Of course, now he wants me to go right on collecting the figures for him. No way. I think they are creepy and a waste of money, and I'm not pinching and scraping on our slimmer than slim budget to buy things I hate. However, when we saw their dad last week, he told them he had bought the new Skylanders Swap Force collection for them. (By collection, he meant starter pack, and apparently even that was a lie.) So once again I found myself trying to make up his deficiency with something I didn't even want them to have in the first place. I tried to convince them to buy Disney Infinity figures, but the stocks are pretty slim and the only single-pack figures we could find in stock are ones we already have. We can't afford the triple packs right now. So he begged and begged and finally I told him he could pick his favorite Swap Force character instead (it was cheaper, after all). He did, and convinced his brother to pick another one so the two of them could battle. The second choice was not available, and they settled on a character called "Zoo Lou." Whiz Kid chose the Legendary version. (Yes, they make multiple versions of the same characters. It's a shameless ripoff and yet we fall for it anyway.)

On the way home, Little Bear said that he didn't really like the Legendary Zoo Lou. He would have preferred the other one. The Legendary, he said, was creepy. I asked him how one could be creepier than the other. His answer? The Legendary guy has hair. That freaks him out.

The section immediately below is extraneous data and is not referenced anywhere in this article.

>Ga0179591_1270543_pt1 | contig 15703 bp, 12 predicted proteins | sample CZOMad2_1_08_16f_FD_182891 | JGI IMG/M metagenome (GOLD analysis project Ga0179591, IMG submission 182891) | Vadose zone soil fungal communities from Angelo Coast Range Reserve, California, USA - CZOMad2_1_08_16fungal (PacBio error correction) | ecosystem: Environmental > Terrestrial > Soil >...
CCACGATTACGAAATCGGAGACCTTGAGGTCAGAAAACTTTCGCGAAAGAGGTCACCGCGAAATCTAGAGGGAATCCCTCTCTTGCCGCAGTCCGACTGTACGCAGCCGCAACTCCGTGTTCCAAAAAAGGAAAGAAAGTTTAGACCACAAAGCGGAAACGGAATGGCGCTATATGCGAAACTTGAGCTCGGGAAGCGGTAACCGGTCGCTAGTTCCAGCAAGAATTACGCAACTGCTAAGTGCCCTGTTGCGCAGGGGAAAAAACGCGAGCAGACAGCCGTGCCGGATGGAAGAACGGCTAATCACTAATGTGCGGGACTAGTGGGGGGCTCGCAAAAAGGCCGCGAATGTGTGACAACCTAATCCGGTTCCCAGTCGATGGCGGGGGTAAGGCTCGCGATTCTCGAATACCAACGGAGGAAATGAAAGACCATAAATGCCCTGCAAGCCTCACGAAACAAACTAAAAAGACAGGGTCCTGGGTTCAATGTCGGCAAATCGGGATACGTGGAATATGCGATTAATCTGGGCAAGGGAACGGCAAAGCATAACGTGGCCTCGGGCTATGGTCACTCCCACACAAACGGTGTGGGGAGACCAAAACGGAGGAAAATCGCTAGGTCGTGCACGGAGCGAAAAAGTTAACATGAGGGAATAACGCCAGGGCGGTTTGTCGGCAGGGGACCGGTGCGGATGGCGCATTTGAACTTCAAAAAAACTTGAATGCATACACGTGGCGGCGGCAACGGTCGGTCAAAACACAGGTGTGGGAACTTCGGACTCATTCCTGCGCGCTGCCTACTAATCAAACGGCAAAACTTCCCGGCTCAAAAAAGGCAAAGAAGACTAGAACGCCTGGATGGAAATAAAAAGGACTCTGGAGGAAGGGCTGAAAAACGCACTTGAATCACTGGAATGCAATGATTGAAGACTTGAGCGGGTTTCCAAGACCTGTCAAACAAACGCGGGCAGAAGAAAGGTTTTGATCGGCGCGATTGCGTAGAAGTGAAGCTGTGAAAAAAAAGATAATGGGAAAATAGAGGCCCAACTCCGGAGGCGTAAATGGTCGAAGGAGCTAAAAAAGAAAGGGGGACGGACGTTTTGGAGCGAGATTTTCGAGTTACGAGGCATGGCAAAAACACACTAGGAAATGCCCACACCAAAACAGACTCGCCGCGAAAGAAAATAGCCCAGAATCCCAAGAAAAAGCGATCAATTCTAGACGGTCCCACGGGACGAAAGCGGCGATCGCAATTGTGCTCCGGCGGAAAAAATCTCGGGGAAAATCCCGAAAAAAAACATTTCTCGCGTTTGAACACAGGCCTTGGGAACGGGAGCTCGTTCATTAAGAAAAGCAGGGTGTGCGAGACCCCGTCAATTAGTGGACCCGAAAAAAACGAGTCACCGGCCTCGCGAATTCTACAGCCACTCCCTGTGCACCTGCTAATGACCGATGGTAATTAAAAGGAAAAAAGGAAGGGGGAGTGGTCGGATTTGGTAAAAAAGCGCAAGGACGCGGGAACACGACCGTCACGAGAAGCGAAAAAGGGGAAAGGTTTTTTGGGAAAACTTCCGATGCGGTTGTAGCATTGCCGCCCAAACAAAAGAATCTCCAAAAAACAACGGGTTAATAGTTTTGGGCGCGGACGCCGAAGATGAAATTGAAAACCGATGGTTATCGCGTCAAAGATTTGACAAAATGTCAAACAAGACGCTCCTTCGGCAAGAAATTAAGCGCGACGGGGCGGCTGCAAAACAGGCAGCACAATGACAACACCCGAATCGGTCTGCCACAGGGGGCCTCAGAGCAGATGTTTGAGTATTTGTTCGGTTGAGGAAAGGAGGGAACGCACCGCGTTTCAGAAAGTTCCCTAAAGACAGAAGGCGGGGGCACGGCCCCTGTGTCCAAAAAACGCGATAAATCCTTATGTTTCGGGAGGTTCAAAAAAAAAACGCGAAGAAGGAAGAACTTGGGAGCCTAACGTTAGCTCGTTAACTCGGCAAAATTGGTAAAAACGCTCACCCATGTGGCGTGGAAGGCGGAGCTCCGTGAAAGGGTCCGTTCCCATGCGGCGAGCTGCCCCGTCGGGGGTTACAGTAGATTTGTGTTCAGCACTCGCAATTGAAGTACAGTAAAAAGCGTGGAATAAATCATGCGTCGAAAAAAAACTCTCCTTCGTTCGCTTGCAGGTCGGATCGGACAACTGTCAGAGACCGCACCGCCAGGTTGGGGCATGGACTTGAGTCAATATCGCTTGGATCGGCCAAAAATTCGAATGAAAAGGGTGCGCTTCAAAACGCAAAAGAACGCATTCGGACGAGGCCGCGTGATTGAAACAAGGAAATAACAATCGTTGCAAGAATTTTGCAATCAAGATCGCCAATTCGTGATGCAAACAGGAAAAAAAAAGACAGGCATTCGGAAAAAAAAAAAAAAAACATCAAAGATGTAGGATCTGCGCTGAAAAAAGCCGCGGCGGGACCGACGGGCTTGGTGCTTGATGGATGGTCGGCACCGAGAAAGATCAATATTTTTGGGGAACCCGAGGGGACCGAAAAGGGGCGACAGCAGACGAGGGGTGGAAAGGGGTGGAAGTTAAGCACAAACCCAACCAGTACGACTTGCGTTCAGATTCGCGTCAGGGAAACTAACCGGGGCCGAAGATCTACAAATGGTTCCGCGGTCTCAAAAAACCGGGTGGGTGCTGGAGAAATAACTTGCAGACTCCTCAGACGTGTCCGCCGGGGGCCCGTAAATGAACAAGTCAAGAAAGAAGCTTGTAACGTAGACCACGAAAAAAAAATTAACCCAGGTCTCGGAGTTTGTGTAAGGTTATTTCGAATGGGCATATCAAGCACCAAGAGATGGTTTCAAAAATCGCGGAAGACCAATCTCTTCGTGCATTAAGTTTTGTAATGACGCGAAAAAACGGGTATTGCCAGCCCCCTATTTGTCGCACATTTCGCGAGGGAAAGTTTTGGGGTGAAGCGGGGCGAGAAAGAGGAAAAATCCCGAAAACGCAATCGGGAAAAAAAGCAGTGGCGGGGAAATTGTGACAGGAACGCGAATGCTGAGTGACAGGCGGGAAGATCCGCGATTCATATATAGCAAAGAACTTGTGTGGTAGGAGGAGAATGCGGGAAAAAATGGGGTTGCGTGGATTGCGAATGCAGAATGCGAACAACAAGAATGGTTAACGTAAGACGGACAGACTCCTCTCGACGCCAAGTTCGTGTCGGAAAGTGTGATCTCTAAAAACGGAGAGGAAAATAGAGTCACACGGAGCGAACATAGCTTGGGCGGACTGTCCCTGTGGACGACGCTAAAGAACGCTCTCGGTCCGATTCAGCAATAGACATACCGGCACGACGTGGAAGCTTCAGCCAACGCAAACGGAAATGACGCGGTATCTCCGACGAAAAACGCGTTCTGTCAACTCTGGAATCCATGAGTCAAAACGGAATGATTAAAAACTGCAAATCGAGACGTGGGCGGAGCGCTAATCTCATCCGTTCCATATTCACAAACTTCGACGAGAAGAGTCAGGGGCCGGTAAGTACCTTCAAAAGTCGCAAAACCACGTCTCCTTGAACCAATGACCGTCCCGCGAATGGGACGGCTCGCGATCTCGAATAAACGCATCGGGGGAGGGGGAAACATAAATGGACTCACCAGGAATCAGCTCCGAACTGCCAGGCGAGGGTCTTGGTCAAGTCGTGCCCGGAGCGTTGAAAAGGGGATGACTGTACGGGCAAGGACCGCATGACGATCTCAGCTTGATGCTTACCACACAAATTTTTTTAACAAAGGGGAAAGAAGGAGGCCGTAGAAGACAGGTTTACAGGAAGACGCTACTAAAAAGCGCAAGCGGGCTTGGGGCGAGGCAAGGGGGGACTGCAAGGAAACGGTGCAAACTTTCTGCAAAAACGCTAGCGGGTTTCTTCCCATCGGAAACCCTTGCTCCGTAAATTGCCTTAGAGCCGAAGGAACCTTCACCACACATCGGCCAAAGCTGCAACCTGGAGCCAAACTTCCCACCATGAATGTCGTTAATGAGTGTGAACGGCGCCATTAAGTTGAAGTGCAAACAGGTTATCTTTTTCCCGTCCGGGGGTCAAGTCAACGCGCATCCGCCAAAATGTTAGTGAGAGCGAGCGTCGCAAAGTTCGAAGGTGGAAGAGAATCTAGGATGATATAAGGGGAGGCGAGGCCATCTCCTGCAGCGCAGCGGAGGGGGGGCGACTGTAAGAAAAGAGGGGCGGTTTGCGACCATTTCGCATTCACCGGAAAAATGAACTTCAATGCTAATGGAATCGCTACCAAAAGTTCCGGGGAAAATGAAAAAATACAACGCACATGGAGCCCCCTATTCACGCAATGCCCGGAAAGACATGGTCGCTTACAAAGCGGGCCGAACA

???? The "hair" is actually a sort of ponytail on top of the figure's head, which in fact the standard character also has. It's just not as obvious. Of course I busted up laughing, and he didn't like that. But I can't help wondering what goes through his little 7-year-old head, to look at a ferocious little toothy figurine swinging a mace and decide the ponytail makes it creepy. Lol!

Monday, January 6, 2014

So that's how it is

Well, I guess my questions have been answered since the police showed up at my FIL's house and arrested my ex for armed robbery. They say they have him on camera. Whiz Kid is devastated, and I feel so inadequate to comfort him. Anything I can say just sounds pathetic. What he wants is a respectable father, and his father refuses to be either. Apparently there are charges pending from a couple of other things as well, and I'm not sure whether I feel more like crying or burning him in effigy.

Saturday, January 4, 2014

New Year

My post is a bit late, I know, but I heard from my ex on New Year's Eve that he wanted to see us this week, so I waited until after that. We had a lot of fun New Year's Eve; we visited a family from church whose boys are best friends with my boys, and we didn't quite make it until midnight, but it sorta counted since we arrived home at midnight and I had to wake them up to get them inside. I think they were too sleepy to notice the fireworks though.